Vt. gov., lawmakers reach deal on budget, taxes

Vermont governor, state lawmakers reach deal on budget, taxes for coming fiscal year

Associated Press

MONTPELIER, Vt. (AP) -- Vermont Gov. Peter Shumlin and legislative leaders announced Tuesday they'd reached a deal on a budget and taxes for the coming fiscal year that they say won't require any additional tax increases, beyond one already in place on gasoline and diesel and another still under review on cigarettes.

The deal on taxing and spending under the state's general fund in fiscal 2014, which begins July 1, was expected to clear a major part of the legislative logjam and raised hopes that lawmakers would finish their business and adjourn for the year by Saturday.

Shumlin, House Speaker Shap Smith and Senate President Pro Tem John Campbell, all Democrats, said the no-additional-taxes agreement depended on members of a budget conference committee finding $10 million in cuts from a nearly $1.4 billion general fund budget. They expressed confidence the cuts could be found.

"We're still cautious," Shumlin said. "We're telling you we're going to make cuts and changes."

The announcement followed Friday's news that state revenues had come in much stronger than expected in April, another piece of evidence supporting Shumlin's contention that Vermont's economy is bouncing back after the recent recession. Vermont is expected to have a surplus of at least $16 million at the end of the year.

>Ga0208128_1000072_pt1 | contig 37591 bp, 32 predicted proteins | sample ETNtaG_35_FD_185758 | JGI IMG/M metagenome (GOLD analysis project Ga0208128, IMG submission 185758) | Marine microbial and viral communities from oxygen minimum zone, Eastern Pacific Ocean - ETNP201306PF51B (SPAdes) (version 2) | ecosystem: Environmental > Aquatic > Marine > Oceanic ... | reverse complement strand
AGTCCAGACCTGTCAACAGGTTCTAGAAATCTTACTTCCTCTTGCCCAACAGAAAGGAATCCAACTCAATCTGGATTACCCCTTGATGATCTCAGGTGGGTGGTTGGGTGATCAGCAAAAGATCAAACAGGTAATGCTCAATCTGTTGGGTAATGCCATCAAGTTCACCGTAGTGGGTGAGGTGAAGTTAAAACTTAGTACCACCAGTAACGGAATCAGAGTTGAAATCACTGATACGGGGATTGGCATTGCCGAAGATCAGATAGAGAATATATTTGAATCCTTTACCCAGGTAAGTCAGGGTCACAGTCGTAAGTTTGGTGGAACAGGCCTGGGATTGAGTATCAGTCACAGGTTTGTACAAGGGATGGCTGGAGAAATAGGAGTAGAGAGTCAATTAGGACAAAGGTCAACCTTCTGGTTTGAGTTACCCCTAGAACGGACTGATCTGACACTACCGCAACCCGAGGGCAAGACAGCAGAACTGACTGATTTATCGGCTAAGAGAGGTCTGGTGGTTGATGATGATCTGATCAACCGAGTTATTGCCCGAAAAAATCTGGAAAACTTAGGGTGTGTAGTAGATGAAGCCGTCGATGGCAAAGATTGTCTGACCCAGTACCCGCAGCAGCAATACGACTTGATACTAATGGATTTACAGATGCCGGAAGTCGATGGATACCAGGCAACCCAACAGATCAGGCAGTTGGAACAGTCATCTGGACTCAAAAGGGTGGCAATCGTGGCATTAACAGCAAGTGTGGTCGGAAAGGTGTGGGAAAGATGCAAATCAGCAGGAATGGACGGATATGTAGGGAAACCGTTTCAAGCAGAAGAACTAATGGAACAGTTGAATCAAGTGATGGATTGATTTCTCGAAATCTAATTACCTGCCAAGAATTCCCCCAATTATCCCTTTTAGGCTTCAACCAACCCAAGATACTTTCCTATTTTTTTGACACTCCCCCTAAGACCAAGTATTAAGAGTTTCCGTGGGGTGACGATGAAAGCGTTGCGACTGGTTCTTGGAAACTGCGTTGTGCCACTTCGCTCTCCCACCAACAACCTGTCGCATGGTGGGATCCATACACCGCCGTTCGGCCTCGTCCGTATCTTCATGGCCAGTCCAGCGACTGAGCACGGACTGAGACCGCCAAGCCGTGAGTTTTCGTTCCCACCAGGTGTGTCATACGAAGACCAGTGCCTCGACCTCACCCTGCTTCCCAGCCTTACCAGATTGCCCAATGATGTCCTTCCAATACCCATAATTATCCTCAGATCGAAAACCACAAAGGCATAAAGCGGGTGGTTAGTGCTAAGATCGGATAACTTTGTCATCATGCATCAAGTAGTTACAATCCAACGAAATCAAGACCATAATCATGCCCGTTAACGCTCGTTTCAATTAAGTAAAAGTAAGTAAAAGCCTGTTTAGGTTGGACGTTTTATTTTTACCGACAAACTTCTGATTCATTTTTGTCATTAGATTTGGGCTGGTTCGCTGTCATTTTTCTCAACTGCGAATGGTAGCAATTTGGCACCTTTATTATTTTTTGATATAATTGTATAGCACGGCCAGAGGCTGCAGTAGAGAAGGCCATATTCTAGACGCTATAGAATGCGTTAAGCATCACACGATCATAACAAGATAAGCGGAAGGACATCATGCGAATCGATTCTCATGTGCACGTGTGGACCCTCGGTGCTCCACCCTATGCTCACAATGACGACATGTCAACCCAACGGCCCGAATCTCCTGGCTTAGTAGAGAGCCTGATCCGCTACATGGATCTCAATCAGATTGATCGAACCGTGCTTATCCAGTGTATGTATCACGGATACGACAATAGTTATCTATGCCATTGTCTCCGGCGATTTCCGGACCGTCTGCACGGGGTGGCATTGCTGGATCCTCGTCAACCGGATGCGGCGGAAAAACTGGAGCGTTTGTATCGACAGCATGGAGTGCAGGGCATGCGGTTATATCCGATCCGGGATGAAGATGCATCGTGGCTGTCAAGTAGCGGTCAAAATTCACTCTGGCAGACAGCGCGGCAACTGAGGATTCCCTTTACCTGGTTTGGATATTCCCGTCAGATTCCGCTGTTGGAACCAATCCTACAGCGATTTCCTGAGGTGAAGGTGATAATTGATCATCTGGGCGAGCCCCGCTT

"We're cautiously optimistic that Vermont is coming out of the recession in better shape than other states," Smith said.

Shumlin also cited what state officials regard as good news from Washington: The U.S. Senate voted 69-27 on Monday to empower states to collect sales taxes for purchases made over the Internet, though the measure faces long odds in the House. Vermont and other states have complained for years that they've lost sales tax revenue to tax-free Internet shopping.

The tax deal was a striking change from a plan passed by the Vermont House to raise about $24 million in new taxes, partly by expanding the sales tax to cover soda and candy and limiting itemized deductions. A Senate version of the bill capped the home mortgage interest deduction at $12,000 and applied the sales tax not to soda and candy but to bottled water.

Shumlin, Smith and Campbell said Tuesday that none of those increases will be needed.

Shumlin has argued that Vermont should not raise taxes this year beyond motor fuel tax increases tied to a transportation spending package. He continues to oppose raising the cigarette tax, which a Senate version of a separate health care bill would increase by 80 cents a pack from their current $2.62.

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